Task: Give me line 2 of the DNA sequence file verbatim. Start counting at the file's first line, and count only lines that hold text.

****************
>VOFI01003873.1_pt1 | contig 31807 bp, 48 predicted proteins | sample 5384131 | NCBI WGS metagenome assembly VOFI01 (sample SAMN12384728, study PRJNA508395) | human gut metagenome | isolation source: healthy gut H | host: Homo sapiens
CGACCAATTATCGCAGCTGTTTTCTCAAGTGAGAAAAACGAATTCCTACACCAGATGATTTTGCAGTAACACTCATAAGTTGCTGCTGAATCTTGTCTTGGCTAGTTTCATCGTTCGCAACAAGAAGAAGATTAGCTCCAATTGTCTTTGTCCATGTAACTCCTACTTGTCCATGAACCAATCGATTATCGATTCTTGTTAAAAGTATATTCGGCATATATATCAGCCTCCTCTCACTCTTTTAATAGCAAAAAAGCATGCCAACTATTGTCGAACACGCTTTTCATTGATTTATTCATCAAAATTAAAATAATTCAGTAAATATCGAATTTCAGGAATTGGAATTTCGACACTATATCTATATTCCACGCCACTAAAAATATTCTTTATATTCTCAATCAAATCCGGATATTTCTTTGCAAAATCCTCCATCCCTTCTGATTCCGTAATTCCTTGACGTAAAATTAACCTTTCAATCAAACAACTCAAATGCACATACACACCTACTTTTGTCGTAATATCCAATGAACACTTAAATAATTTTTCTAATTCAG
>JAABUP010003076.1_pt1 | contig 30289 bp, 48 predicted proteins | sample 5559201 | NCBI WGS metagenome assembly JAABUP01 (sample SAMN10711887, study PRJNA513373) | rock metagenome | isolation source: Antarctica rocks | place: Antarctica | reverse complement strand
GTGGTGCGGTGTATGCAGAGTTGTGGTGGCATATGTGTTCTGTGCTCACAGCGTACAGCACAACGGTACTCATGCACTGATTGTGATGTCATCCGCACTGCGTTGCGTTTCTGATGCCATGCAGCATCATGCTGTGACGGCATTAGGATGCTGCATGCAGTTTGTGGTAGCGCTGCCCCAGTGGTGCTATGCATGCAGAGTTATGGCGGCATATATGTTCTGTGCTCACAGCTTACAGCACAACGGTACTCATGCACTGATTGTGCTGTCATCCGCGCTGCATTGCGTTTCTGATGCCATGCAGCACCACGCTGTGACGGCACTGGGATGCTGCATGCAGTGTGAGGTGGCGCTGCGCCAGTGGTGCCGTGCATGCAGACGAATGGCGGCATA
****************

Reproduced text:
CGACCAATTATCGCAGCTGTTTTCTCAAGTGAGAAAAACGAATTCCTACACCAGATGATTTTGCAGTAACACTCATAAGTTGCTGCTGAATCTTGTCTTGGCTAGTTTCATCGTTCGCAACAAGAAGAAGATTAGCTCCAATTGTCTTTGTCCATGTAACTCCTACTTGTCCATGAACCAATCGATTATCGATTCTTGTTAAAAGTATATTCGGCATATATATCAGCCTCCTCTCACTCTTTTAATAGCAAAAAAGCATGCCAACTATTGTCGAACACGCTTTTCATTGATTTATTCATCAAAATTAAAATAATTCAGTAAATATCGAATTTCAGGAATTGGAATTTCGACACTATATCTATATTCCACGCCACTAAAAATATTCTTTATATTCTCAATCAAATCCGGATATTTCTTTGCAAAATCCTCCATCCCTTCTGATTCCGTAATTCCTTGACGTAAAATTAACCTTTCAATCAAACAACTCAAATGCACATACACACCTACTTTTGTCGTAATATCCAATGAACACTTAAATAATTTTTCTAATTCAG